WASHINGTON: America's nearly 20-year military mission in Afghanistan will end on August 31, President Joe Biden has announced, saying the US did not go to the war-torn country to "nation-build."
Strongly defending his decision to pull US troops out of America's longest-running war, Biden said no amount of sustained American military presence in Afghanistan could resolve the country's own intractable problems.
In a major policy address on Afghanistan on Thursday after a meeting with his national security team, Biden said the US has accomplished its goals in the country and this was the appropriate time to withdraw American soldiers.
"Our military mission in Afghanistan will conclude on August 31st. The drawdown is proceeding in a secure and orderly way, prioritising the safety of our troops as they depart," Biden told reporters at the White House.
"We did not go to Afghanistan to nation-build. And it's the right and the responsibility of the Afghan people alone to decide their future and how they want to run their country," he said, just days after the US pulled out of the massive Bagram air base that became the operations centre of the war.
US forces have fought in Afghanistan for nearly 20 years, following the terror attacks of September 11, 2001.
He explained that after spending USD 1 trillion over 20 years and seeing 2,448 American service personnel die and 20,722 more wounded, the US cannot remain tethered to a policy set two decades ago when Afghanistan-based al-Qaida terrorists attacked the country.
The president emphasised that he will not send "another generation of Americans to war in Afghanistan with no reasonable expectation of achieving a different outcome."
On Tuesday, the US military announced the withdrawal process was more than 90 per cent complete.
Biden also dismissed reports that the Taliban would take over the country soon after the withdrawal of the American troops from Afghanistan.
"The Afghan government and leadership has to come together. They clearly have the capacity to sustain the government in place. The question is will they generate the kind of cohesion to do it," Biden said.
"It's not a question of whether they have the capacity. They have the capacity. They have the forces. They have the equipment. The question is will they do it.
"We are not going to walk away and not sustain their ability to maintain that force and we are. We're also going to work to make sure we help them in terms of everything, necessities, and other things in the region," he said.
He said the US military mission in Afghanistan will continue through the end of August.
"We retain personnel and capacities in the country. We maintained the same authority under which we've been operating for some time. The United States did what we went to do in Afghanistan, to get to terrorists who attacked us on 9/11 and deliver justice to Osama bin Laden, and to degrade the terrorist threat to keep Afghanistan from becoming a base, from which attacks could be continued against the United States," he said.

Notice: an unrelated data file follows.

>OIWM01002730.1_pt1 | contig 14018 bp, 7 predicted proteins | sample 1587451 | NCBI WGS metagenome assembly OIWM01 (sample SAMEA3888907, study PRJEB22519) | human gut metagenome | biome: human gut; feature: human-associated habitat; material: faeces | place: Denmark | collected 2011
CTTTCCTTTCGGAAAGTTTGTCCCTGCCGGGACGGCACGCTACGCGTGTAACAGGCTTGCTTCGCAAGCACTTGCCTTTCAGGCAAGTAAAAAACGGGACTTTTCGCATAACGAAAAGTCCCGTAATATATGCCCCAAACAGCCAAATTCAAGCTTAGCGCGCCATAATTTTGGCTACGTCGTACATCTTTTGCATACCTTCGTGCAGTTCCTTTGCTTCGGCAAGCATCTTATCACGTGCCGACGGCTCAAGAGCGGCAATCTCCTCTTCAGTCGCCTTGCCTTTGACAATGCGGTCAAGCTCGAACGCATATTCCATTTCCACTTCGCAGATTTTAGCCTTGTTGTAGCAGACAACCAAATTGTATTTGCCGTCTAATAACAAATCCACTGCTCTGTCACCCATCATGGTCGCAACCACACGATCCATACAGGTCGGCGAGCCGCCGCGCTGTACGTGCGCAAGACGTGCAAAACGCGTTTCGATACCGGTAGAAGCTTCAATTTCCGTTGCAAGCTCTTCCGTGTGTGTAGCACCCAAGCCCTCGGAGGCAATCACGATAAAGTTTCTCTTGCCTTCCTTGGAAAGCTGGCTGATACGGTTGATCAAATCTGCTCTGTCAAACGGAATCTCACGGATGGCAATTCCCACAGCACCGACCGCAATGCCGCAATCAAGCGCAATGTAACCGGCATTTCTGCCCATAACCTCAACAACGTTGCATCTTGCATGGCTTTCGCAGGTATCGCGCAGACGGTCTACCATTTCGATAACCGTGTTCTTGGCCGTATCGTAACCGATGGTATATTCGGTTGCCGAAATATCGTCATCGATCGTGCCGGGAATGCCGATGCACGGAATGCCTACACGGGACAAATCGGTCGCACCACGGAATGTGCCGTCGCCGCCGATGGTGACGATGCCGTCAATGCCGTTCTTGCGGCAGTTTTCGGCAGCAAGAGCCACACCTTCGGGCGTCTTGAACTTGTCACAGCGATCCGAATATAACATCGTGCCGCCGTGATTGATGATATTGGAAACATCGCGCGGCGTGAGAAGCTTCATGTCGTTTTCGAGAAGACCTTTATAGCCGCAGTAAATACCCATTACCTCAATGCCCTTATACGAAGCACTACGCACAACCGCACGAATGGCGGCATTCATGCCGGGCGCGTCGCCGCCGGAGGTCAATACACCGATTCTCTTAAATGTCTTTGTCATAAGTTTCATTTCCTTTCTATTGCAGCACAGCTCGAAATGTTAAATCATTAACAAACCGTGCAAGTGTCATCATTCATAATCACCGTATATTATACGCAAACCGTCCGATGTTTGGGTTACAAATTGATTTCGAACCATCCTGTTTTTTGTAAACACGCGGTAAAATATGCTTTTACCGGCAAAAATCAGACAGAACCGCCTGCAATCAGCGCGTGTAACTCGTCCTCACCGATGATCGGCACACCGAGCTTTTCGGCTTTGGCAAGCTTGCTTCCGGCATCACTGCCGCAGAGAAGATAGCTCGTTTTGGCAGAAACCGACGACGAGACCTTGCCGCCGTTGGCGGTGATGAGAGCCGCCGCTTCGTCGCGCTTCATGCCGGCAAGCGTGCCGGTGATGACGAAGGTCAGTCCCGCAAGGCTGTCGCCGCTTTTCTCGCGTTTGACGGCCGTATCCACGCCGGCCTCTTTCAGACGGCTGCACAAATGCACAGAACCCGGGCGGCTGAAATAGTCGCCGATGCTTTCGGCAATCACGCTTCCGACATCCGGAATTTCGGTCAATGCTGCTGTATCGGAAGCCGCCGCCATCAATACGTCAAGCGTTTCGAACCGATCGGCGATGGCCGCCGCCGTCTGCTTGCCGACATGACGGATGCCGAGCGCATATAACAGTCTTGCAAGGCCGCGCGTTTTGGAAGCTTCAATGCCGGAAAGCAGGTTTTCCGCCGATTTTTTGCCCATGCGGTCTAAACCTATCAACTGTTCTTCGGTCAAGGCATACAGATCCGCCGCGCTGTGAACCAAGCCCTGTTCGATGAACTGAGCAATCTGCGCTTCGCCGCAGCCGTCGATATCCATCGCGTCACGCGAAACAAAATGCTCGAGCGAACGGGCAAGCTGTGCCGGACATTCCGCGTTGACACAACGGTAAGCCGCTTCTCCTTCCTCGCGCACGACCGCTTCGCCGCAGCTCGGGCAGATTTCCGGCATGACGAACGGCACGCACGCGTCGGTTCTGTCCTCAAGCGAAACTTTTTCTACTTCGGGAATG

Biden said the United States has achieved those objectives.
Intending to maintain US diplomatic presence in Afghanistan, Biden said his administration is coordinating closely with its international partners in order to continue to secure the international airport in Kabul.
"We are going to engage in a determined diplomacy to pursue peace and a peace agreement that will end this senseless violence," he said.
Biden said that he has asked his Secretary of State Antony Blinken and special representative for Afghanistan Reconciliation Zalmay Khalilzad to work vigorously with the parties in Afghanistan, as well as the regional and international stakeholders to support a negotiated solution.
"To be clear, countries in the region have an essential role to play in supporting a peaceful settlement. We'll work with them. They should help step up their efforts as well," he said.
Biden said that when he made the decision to end the US military involvement in Afghanistan, he judged that it was not in the national interest of the United States of America to continue fighting this war indefinitely.
"I made the decision with clear eyes. And I'm briefed daily on the battlefield updates. But for those who have argued that we should stay for six more months or just one more year, I asked them to consider the lessons of recent history," he said.
Nearly 20 years of experience has shown that the current security situation only confirms that just one more year fighting in Afghanistan is not a solution, but a recipe for being there indefinitely.
It's up to the Afghans to make the decision about the future of their country, he asserted.
The US, he said, is developing a counterterrorism over the horizon capability that will allow it to keep its eyes firmly fixed on any direct threats to the United States in the region and act quickly and decisively if needed.
"We also need to focus on shoring up America's core strengths to meet the strategic competition with China and other nations that is really going to determine our future. We have to defeat COVID-19 at home and around the world, make sure we're better prepared for the next pandemic or biological threat," he said.
The US military exit from Afghanistan before September 11 stems from the February 2020 agreement Washington signed with the Taliban in return for counterterrorism guarantees and pledges the group would negotiate a political settlement to the war with the Afghan government.
In April, President Biden announced that the US will withdraw all remaining troops from Afghanistan by the 20th anniversary of the September 11 terror attacks, in an effort to end a deadly conflict that has cost trillions of dollars and the lives of more than 2,300 American troops.